“But nobody appreciates the immensely hard work the monitoring department does,” Yesenia argued, nodding down their row at Abdi, who ran that section.

He winked back. “Rather they didn’t, to be honest. Makes it easier to catch them when they try to get around us.”

Once they got into the vault itself, the moment was quite quiet, almost intimate. The plans, algorithms, actual code, marketing campaigns—examples of everything, certified and allegedly unique (Yesenia couldn’t help sending a worried glance Abdi’s way, but he was inscrutable)—were locked away in a carefully labeled box. Then it was technically over but it felt too soon to leave, so everyone stood around making small talk. The vault manager—jailer, Yesenia thought involuntarily—nodded to her and U Min Than, easily the youngest people there.

“I’ve seen you two before,” she commented, peering at them. “You must have worked very hard on this. Come, have you ever gotten the tour?” She walked them (and Abdi, who glommed on presumably hoping for youth cred) around the vault, annotating the various other entries. “And way back there,” she said, pointing a gnarled finger toward the far rear of the narrow space, “back there is the original: nuclear weapons.”

“You know,” Abdi said, “when nuclear weapon technology was first locked away, there were people who tried to argue for it not to be a precedent.”

Yesenia gaped at him. “How?”

It was the vault manager, nodding, who answered. “It’s true. First they argued that nuclear weapons were a normal, inevitable extension of technological progress”—heavy sarcasm on that word, which an influential vidbot had recently labeled the most controversial of the past decade—“that couldn’t possibly be undone. And then, when the vote went against them, the same people—or their henches—tried to claim that nuclear weapons were unprecedented and unimaginable in their capacity to destroy humanity, an exceptional case that nothing else could be compared to.”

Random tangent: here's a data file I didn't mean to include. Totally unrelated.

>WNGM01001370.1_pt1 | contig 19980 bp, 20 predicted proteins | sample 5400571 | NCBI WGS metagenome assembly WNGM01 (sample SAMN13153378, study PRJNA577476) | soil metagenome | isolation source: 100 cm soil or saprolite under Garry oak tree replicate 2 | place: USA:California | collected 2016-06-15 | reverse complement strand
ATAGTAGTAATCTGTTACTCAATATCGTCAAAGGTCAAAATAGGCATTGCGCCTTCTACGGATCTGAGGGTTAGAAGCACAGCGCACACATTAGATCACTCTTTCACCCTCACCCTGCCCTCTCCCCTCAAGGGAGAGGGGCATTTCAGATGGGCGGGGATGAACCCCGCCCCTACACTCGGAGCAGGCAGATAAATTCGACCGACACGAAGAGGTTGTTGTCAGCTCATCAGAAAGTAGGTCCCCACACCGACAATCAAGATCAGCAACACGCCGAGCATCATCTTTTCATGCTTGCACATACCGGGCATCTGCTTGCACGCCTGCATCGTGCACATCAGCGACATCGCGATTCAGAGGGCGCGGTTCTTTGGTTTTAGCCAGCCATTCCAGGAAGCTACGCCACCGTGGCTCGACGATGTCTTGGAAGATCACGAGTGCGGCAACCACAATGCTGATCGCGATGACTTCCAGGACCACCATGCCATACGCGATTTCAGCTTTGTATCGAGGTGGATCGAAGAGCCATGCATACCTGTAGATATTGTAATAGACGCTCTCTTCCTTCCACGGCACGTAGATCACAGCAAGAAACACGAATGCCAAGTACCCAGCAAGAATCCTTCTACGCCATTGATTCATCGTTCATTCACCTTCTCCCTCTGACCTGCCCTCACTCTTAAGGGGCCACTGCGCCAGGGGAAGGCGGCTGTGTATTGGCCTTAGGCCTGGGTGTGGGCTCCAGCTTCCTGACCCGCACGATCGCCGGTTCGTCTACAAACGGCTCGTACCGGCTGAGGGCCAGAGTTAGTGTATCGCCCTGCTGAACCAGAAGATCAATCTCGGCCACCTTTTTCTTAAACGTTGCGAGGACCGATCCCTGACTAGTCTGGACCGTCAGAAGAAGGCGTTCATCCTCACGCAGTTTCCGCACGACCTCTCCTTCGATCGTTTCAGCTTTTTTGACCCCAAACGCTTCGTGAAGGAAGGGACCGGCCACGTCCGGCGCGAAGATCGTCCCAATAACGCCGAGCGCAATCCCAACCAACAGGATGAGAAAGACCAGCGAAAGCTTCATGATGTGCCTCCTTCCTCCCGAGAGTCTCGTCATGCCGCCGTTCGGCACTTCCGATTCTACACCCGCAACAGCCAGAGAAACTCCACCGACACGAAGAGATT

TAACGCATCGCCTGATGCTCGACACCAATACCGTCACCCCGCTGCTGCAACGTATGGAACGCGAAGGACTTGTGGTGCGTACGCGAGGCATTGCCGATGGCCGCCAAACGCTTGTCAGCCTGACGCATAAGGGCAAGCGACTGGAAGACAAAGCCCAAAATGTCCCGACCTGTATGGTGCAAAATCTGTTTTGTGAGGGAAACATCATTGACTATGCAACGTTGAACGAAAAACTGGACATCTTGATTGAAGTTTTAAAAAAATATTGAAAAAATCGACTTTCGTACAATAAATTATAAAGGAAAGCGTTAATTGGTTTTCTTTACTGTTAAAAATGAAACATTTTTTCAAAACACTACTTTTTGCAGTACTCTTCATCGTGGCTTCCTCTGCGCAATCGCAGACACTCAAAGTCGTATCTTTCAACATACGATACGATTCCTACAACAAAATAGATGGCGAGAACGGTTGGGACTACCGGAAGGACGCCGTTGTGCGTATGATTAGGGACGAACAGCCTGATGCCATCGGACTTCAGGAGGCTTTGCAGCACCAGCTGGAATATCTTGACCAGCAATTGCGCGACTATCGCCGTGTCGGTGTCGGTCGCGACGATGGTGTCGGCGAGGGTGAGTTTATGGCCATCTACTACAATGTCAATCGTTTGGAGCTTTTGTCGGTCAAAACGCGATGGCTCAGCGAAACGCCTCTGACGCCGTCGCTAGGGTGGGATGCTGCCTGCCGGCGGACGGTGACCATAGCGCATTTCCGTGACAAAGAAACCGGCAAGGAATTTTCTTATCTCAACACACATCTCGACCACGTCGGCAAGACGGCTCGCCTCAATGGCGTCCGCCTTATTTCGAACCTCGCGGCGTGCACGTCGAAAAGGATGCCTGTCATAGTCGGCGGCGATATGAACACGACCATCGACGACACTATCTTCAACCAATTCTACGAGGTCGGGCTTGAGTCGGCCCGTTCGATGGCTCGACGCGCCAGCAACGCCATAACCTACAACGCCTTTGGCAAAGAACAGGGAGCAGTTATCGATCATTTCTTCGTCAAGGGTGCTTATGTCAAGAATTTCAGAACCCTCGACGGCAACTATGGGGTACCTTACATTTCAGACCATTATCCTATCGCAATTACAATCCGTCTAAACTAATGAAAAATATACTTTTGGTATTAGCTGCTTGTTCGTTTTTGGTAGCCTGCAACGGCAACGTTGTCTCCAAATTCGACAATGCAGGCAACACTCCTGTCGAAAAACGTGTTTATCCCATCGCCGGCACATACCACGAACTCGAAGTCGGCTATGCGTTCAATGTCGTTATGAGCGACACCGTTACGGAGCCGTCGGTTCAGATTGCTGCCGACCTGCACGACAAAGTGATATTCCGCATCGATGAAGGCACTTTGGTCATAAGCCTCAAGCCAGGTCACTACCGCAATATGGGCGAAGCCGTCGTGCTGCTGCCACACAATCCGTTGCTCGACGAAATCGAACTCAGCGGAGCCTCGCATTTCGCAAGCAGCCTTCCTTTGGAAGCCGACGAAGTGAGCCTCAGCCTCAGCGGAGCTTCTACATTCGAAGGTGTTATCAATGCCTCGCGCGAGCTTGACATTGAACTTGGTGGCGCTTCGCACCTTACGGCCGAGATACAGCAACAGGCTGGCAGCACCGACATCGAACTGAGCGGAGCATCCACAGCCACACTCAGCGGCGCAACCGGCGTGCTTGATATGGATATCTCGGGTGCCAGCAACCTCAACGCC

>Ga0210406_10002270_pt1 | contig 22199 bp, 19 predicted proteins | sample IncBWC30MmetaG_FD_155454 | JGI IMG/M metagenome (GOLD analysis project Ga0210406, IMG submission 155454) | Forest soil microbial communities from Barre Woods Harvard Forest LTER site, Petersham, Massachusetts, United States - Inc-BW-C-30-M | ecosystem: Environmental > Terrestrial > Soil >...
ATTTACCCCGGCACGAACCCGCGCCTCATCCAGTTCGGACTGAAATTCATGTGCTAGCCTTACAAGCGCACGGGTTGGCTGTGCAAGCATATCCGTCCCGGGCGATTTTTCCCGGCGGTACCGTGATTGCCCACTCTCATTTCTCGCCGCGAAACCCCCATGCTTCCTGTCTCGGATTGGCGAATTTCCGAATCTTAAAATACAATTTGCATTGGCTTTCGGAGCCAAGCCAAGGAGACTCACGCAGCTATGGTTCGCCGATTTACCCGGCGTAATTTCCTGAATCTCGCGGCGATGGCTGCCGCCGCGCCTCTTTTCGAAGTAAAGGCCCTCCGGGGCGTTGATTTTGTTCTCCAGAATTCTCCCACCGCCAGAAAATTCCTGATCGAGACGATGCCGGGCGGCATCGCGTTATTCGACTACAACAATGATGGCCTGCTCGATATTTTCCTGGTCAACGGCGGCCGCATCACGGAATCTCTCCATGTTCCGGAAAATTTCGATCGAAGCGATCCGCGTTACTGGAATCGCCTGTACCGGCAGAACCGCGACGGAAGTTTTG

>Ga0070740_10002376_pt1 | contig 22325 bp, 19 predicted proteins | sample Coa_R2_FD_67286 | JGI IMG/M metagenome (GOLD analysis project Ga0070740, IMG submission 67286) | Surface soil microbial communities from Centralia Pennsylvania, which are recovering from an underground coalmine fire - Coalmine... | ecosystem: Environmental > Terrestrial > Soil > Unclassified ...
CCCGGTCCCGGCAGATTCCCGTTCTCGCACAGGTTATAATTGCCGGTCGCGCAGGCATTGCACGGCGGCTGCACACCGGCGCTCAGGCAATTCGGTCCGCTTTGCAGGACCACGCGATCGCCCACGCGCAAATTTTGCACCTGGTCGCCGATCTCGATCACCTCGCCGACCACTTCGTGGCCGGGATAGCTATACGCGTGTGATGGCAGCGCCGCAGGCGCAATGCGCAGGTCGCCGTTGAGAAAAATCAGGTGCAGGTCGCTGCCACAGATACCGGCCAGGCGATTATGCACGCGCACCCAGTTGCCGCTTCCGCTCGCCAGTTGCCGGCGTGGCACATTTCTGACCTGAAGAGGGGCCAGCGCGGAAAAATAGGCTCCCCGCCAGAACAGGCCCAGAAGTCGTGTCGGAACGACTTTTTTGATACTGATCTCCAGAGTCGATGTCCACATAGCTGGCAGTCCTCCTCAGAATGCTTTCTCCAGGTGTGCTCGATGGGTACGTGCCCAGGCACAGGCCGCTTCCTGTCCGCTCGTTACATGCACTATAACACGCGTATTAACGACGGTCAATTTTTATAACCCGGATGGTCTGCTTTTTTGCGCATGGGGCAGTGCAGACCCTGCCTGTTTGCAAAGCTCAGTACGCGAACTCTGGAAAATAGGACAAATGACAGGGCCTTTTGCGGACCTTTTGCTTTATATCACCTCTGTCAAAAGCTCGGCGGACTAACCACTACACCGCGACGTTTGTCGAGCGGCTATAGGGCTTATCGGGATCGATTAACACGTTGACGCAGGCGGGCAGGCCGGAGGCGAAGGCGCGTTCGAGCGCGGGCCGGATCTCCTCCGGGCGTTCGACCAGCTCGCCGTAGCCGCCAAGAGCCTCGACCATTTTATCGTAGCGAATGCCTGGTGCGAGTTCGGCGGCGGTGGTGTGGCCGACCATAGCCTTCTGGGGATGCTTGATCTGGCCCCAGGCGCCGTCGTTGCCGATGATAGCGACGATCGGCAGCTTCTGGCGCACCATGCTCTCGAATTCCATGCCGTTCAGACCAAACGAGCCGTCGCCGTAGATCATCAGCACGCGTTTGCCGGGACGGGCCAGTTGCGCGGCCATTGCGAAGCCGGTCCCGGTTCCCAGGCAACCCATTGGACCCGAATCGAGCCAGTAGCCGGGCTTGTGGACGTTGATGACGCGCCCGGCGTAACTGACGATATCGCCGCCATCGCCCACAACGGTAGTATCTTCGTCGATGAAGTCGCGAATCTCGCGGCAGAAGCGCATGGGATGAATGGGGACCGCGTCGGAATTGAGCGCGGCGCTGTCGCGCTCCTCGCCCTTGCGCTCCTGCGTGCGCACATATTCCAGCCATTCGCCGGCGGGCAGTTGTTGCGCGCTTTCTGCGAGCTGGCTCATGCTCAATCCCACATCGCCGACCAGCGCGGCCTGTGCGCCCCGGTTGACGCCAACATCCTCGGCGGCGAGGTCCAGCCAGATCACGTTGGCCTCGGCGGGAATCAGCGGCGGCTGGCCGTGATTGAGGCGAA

“Not all the technologies we restrict are weapons, but they can all do terrible harm,” U Min Than said.

“Sometimes it’s the ones that aren’t called weapons that are the worst,” Abdi said. “People don’t hesitate to use them, and their victims don’t expect the damage.”

“But—but—,” Yesenia was still struggling. She had always understood the story of nuclear prohibition as inseparable from the development of technological intentionality. Yes, that first ban unraveled the undemocratic structure of the United Nations and changed the playing field for any Security Council tyrant thirsty to wage war. But it had also demonstrated that humans could decide whether they wanted to pursue and implement a technology; that society could draw lines that it would not pass. That, instead of inevitability, technological development was a choice, and the money and time and cognitive capacity could be directed toward less terrible avenues. “How could they think that way?”

“Because they wanted to,” the vault manager said. “Come, we have the old pamphlets up in the museum, I’ll show you.”

“How did the intentional tech activists overcome that, back then?” Yesenia asked as they followed the vault manager up the ambulatory assistance stairs. She was thinking of Chad and his mother, and his uncle, and his kids.